Featured Research

from universities, journals, and other organizations

Whales are able to learn from others: Humpbacks pass on hunting tips

Date:
April 25, 2013
Source:
University of St. Andrews
Summary:
Humpback whales are able to pass on hunting techniques to each other, just as humans do, new research has found.

Humpback whale. Humpback whales are able to pass on hunting techniques to each other, just as humans do, new research has found.
Credit: s1000rr / Fotolia

Humpback whales are able to pass on hunting techniques to each other, just as humans do, new research has found.

A team of researchers, led by the University of St Andrews, has discovered that a new feeding technique has spread to 40 per cent of a humpback whale population.

The findings are published April 25 by the journal Science.

The community of humpback whales off New England, USA, was forced to find new prey after herring stocks -- their preferred food -- crashed in the early 1980s.

The solution the whales devised -- hitting the water with their tails while hunting a different prey -- has now spread through the population by cultural transmission. By 2007, nearly 40 per cent of the population had been seen doing it.

Dr Luke Rendell, lecturer in the School of Biology at the University of St Andrews, said: "Our study really shows how vital cultural transmission is in humpback populations -- not only do they learn their famous songs from each other, they also learn feeding techniques that allow them to buffer the effects of changing ecology."

The team -- also including Jenny Allen from the University of St Andrews, Mason Weinrich of the Whale Center of New England and Will Hoppitt from Anglia Ruskin University -- used a new technique called network-based diffusion analysis to demonstrate that the pattern of spread followed the network of social relationships within the population, showing that the new behaviour had spread through cultural transmission, the same process that underlies the diversity of human culture.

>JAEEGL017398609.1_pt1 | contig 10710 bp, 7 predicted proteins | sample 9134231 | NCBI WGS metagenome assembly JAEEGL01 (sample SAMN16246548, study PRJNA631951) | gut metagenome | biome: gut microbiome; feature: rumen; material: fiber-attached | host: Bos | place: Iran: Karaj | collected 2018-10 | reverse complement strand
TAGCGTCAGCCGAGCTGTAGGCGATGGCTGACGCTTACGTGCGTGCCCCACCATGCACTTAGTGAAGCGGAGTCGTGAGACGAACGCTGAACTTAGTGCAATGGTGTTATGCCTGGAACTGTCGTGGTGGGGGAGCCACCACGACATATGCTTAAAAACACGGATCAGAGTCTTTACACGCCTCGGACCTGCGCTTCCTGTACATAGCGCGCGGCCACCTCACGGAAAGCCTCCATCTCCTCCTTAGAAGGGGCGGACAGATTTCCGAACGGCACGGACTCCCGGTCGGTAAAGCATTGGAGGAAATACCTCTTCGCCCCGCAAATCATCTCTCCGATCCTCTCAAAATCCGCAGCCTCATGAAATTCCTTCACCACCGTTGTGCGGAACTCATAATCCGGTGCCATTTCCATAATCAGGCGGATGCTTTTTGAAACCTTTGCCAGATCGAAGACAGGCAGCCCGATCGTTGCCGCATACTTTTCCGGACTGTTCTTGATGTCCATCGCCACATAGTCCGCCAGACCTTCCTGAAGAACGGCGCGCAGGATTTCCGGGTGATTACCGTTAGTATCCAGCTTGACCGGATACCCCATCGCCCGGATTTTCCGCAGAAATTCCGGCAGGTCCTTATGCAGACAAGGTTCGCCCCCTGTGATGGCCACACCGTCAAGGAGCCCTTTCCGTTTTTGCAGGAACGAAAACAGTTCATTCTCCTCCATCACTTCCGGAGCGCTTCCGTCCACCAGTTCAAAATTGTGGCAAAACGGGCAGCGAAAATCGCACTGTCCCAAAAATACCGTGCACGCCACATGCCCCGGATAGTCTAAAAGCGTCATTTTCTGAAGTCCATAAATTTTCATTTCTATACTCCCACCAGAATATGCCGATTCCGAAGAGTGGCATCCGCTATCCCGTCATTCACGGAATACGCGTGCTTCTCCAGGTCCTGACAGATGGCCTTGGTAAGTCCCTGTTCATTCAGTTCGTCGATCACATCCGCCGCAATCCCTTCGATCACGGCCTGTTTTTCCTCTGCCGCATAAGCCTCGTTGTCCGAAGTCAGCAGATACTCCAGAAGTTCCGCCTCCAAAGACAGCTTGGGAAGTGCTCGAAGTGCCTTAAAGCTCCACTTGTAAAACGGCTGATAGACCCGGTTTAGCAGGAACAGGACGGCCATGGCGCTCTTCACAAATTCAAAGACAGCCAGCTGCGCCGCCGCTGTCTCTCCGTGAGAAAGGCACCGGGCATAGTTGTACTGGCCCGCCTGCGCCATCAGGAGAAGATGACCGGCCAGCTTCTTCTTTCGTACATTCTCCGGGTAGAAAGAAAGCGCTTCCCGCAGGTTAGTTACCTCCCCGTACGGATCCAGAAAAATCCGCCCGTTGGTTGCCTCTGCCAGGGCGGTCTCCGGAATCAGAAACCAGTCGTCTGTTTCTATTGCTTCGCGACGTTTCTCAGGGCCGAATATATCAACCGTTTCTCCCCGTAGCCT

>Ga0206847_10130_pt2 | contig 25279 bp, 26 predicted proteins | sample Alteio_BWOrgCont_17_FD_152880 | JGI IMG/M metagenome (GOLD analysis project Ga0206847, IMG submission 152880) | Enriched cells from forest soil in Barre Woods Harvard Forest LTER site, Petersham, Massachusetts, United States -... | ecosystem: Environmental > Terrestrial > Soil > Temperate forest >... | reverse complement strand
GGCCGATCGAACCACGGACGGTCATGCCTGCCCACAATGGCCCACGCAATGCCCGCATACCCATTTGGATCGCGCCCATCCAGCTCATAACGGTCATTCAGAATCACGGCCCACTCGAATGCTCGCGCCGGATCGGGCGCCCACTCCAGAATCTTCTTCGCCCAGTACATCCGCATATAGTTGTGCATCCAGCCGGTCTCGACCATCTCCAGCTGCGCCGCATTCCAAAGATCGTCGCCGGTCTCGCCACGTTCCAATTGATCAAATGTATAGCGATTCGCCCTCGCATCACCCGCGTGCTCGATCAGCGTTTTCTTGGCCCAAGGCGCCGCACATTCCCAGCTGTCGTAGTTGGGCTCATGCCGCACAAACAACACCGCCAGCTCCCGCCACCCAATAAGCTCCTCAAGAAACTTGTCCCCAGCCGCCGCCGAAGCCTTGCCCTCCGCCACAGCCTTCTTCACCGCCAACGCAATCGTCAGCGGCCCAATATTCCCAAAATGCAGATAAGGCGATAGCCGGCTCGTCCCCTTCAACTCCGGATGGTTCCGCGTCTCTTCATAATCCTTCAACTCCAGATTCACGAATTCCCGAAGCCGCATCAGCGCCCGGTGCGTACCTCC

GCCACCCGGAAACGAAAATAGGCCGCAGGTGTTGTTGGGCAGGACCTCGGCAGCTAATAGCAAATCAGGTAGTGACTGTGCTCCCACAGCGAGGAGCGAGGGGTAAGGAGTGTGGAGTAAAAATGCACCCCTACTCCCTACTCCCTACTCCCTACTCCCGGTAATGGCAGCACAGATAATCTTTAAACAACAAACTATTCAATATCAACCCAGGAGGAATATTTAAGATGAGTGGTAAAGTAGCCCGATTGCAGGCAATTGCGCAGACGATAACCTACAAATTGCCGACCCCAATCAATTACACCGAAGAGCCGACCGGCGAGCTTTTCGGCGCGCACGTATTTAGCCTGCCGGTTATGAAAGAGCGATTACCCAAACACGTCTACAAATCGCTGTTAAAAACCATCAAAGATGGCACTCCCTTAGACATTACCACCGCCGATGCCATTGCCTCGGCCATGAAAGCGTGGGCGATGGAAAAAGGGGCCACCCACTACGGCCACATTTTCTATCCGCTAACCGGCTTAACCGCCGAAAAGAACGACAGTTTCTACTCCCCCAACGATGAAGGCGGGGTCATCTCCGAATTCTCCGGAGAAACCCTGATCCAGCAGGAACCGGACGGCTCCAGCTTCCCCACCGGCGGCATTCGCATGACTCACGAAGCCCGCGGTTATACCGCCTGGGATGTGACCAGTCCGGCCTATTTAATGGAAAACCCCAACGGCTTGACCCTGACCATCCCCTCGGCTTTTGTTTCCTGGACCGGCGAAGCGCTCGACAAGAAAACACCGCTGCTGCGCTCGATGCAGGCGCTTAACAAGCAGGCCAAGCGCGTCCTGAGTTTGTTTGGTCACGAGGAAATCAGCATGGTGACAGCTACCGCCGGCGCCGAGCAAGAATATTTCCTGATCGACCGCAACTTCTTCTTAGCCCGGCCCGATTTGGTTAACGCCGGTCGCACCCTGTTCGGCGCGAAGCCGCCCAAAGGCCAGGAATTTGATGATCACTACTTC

The data were collected by naturalist observers aboard the many whale-watching vessels that patrol the waters of the Gulf of Maine each summer.

Dr Hoppitt said: "We can learn more about the forces that drive the evolution of culture by looking outside our own ancestral lineage and studying the occurrence of similar attributes in groups that have evolved in a radically different environment to ours, like the cetaceans."

Humpbacks around the world herd shoals of prey by blowing bubbles underwater to produce 'bubble nets'.

The feeding innovation, called 'lobtail feeding', involves hitting the water with the tail before diving to produce the bubble nets.

Lobtail feeding was first observed in 1980, after the stocks of herring, previously the main food for the whales, became depleted.

At the same time sand lance stocks soared, and it would seem the innovation is specific to that particular prey, because its use is concentrated around the Stellwagen Bank, spawning grounds where the sand lance can reach high abundance.

Using a unique database spanning thirty years of observations gathered by Dr Weinrich, the researchers were able track the spread of the behaviour through the whales' social network.

Jenny Allen said: "The study was only made possible because of Mason's dedication in collecting the whale observations over decades, and it shows the central importance of long-term studies in understanding the processes affecting whale populations."

The scientists believe their results strengthen the case that cetaceans -- the whales and dolphins -- have evolved sophisticated cultural capacities.